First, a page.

“Luck should not be a determination of whether you live or die.”-Congresswoman DeLauer
One of the panel members, Dr. Geoffrey Wahl, made an analogy that instantly made sense to me. He said that we need to find the cholesterol of cancer. What did he mean? Well, the incidence of myocardial infarctions decreased significantly since cardiologists started using cholesterol as a marker for heart disease. It became a measurement for risk, a successful target for drugs, and a preventative recipe for good health. Cholesterol represents the big three for disease: prevention, detection, and treatment. I will eagerly track cancer research in hopes they find their own cholesterol.
From successful completion of the Human Genome sequencing to applying such technology to sequencing tumors, cancer research has taken big moon steps towards finding the cure. We must continue to fund this research for our children. Our parents. Sisters and brothers. Friends and loved ones. We must find the cure in honor of those who survived. And in memory of those who didn’t.
I am not even sure what to do with myself. I can’t believe how many things are in the news that I am positive you will want to know. For my third post in one day, I must tell you about this story: The President of the United States has nominated Air Force Lt. Gen. Janet Wolfenbarger for a promotion to a four star general. The first four starred female general in the Air Force. Way to go, Lt. Gen Wolfenbarger.
Now I don’t know too much about the military, but I am fairly certain my excitement is appropriate for this news.
Although, I guess I am also fairly surprised this hasn’t already happened… This is often my reaction to the many news stories I see about the “first female to…”. I somehow manage to remind myself that now is better than never. And to stop wondering why it took this long.
I used to hang out at Janice’s house as a co-op. She was an active astronaut at that time and one of my closest friends was renting a room from her. You can, thus, only imagine the shock with which I took the news of her passing Tuesday overnight, losing her battle to cancer at the young age of 55.
That’s two people we have lost to cancer this week, just mere days after I posted about funding cancer research. I doubt I need to be more clear.
Here’s to fighting the fight. May you rest in peace, Janice. You will be missed.
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“More women should demand to be involved. It’s our right. This is one area where we can get in on the ground floor and possibly help to direct where space exploration will go in the future.” – Dr. Mae Jemison
(1956- ) American physician and former astronaut who became the first African-American woman in space in 1992. She left NASA in 1993 to start her own company on adapting technology to daily life.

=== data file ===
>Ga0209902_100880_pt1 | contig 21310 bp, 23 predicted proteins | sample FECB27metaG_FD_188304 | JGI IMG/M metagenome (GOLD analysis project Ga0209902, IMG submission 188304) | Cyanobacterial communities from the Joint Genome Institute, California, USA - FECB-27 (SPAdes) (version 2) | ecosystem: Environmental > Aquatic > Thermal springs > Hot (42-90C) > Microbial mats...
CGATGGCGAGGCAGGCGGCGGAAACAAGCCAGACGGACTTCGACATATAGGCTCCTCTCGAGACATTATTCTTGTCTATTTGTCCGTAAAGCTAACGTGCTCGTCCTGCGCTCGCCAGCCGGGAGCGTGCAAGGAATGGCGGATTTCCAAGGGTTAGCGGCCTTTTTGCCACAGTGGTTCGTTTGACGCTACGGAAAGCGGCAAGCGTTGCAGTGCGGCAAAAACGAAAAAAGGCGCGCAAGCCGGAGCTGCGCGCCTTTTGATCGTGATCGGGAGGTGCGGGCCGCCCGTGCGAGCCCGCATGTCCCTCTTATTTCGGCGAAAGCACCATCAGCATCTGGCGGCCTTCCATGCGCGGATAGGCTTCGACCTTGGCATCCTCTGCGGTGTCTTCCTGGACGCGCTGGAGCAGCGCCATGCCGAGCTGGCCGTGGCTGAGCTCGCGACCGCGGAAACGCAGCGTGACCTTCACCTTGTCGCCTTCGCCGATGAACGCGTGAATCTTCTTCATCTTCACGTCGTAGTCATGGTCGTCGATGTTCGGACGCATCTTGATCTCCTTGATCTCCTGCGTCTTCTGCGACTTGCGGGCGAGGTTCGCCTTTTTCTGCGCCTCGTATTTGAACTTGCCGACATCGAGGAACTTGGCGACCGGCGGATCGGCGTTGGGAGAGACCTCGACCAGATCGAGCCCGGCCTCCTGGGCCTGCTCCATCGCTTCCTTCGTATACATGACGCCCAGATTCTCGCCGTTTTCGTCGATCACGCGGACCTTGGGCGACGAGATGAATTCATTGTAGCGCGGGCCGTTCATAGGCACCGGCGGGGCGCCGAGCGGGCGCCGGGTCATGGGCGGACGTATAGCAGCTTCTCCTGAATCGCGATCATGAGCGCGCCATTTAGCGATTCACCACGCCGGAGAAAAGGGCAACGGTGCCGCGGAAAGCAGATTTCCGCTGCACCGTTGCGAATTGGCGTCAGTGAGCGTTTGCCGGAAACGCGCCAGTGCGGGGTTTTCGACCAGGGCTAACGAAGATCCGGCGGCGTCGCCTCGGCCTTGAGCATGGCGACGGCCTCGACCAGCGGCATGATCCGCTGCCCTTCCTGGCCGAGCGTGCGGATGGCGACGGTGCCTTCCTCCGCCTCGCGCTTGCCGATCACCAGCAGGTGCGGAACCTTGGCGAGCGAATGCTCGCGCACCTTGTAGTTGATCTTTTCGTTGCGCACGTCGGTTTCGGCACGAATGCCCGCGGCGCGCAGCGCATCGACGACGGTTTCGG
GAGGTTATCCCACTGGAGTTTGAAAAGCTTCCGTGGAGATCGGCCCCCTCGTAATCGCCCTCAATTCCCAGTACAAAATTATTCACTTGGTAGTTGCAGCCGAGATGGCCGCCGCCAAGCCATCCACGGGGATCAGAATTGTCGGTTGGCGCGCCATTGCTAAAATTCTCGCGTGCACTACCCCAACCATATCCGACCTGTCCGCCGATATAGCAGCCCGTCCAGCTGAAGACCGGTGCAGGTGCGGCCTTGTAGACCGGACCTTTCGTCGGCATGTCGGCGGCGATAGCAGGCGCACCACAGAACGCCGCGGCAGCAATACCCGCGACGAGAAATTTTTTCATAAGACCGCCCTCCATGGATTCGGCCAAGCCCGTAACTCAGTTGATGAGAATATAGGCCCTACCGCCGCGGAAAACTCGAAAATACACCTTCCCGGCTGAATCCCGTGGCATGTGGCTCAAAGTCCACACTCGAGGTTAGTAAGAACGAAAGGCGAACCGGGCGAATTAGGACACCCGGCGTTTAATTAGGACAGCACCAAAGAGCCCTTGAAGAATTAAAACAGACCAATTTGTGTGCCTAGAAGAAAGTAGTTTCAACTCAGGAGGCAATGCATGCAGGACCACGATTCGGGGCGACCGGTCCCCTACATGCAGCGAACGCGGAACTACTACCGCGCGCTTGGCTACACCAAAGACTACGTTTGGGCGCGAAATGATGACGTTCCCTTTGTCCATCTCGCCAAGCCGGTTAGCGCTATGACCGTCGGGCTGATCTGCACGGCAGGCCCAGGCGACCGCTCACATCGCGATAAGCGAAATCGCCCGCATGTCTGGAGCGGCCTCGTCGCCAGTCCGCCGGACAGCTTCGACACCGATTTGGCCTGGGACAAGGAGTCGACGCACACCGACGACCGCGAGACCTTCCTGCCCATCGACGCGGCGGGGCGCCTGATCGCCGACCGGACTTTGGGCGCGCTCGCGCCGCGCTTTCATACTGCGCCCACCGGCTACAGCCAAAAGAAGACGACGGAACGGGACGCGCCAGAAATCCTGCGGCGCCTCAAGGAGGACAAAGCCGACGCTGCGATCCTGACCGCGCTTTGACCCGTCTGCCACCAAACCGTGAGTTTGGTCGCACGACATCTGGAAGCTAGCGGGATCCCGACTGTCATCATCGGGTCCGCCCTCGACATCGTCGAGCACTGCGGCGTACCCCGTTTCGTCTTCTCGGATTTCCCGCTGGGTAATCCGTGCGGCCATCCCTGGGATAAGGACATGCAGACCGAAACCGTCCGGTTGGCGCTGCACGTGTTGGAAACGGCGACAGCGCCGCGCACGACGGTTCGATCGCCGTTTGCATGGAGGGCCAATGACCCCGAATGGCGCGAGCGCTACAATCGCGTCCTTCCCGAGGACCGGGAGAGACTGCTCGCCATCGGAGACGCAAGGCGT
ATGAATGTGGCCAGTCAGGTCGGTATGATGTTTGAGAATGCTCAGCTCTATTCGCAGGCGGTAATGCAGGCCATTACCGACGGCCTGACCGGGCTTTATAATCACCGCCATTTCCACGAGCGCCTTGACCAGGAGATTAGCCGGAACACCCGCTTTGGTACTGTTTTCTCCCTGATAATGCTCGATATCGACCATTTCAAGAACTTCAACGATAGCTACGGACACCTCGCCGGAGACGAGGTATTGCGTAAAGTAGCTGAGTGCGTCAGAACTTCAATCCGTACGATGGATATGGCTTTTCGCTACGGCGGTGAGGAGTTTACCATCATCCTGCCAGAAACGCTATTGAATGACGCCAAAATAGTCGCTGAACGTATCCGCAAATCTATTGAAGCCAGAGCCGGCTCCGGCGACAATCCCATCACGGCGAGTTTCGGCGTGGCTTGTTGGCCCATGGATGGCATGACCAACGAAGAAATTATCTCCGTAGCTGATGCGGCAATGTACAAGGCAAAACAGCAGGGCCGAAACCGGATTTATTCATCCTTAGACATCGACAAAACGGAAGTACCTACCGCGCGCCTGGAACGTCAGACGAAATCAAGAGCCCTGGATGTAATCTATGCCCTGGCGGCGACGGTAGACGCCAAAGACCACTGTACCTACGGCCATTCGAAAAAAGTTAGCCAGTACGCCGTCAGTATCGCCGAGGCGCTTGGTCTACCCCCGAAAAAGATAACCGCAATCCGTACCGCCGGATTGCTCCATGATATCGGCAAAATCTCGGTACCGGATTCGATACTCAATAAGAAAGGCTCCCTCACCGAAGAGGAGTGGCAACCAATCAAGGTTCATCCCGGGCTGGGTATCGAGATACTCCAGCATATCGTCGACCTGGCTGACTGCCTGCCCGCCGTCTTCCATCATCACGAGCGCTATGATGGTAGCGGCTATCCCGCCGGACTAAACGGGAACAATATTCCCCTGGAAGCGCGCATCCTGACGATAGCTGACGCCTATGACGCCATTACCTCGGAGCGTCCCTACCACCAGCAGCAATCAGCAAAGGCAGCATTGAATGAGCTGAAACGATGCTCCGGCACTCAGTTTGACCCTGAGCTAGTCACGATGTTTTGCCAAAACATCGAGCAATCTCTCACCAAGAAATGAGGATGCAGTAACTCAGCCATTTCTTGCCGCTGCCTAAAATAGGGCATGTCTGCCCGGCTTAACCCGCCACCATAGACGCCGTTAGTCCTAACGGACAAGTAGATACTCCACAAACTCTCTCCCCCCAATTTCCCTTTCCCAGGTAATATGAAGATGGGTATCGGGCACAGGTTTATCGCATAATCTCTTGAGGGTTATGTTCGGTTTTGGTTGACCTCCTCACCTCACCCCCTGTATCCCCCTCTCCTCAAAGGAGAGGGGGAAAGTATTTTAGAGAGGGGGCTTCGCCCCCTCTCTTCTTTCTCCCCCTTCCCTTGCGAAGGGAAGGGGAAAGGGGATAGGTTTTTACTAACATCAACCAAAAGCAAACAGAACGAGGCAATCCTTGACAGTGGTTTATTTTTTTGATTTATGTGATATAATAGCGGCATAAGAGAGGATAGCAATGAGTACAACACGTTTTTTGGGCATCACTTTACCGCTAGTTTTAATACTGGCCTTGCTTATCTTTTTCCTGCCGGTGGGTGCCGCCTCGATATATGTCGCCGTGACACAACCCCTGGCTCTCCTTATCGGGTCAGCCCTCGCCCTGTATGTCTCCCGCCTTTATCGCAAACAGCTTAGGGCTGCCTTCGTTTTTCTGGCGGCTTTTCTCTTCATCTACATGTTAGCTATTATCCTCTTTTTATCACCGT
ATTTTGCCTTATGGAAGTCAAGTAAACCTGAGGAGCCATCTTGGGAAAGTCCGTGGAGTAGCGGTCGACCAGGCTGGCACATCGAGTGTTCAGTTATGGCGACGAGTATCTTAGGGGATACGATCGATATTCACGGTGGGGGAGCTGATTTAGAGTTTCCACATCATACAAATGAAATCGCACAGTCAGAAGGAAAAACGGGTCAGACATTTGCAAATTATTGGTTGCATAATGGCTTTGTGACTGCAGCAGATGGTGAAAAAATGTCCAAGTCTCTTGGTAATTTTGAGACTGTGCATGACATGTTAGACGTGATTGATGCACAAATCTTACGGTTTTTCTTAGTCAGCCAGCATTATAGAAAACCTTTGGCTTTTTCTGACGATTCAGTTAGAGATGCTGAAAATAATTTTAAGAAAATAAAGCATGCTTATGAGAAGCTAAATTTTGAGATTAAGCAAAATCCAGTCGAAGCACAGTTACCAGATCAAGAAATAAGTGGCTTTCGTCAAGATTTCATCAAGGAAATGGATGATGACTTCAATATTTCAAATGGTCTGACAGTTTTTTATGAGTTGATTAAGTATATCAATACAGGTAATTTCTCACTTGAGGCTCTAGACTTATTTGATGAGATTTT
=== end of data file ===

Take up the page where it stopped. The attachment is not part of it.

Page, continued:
“…Now and then women should do for themselves what men have already done – occasionally what men have not done–thereby establishing themselves as persons, and perhaps encouraging other women toward greater independence of thought and action. Some such consideration was a contributing reason for my wanting to do what I so much wanted to do.” -Amelia Earhart
(1897-Unknown)-Ms. Amelia Earhart was the first woman to make a solo flight across the Atlantic, May 20-21, 1932. The aircraft crew’s flight made headlines around the world since three women had perished within the same year attempting to be the first woman to accomplish such a feat. When the crew returned to the US, they were greeted with a fitting ticker-tape parade in New York City and a reception hosted by President Calvin Coolidge at the White House. It was, indeed, a momentous occasion. Ms. Earhart, among other notable recognitions, was also the first woman to make a solo round trip of the United States. Sadly, Ms. Earhart and her navigator, Fred Noonan, disappeared on July 2, 1937 over the Pacific Ocean while on an around-the-world flight. A national rescue attempt was instigated immediately, according to the official Amelia Earhart website. It remains the most extensive air and sea search in naval history. On July 19, despite $4 million spent and 250,000 square miles of ocean scoured, the US government reluctantly retreated.
Sources: Amelia Earhart Official Website and National Park Service
“It was Franklin’s photographic skills that made the discovery possible.She could take photographs of crystals… and interpret the patterns…a particular genius at aligning hand and mind.” – Brenda Maddox on Rosalind Franklin, Author of Rosalind Franklin: The Dark Lady of DNA
(1920-1958) Dr. Rosalind Franklin was a British scientist with notable recognitions, the most famous of which was her X-ray crystallography images of DNA. Together with James Watson, Francis Crick, and Maurice Wilkins, they discovered the building block of life in 1953. The three men shared a Nobel Prize in 1962, an award that cannot be claimed posthumously. Dr. Franklin succumbed to ovarian cancer in 1958 at the young age of 37.
Sources: NPR, NIH, and PBS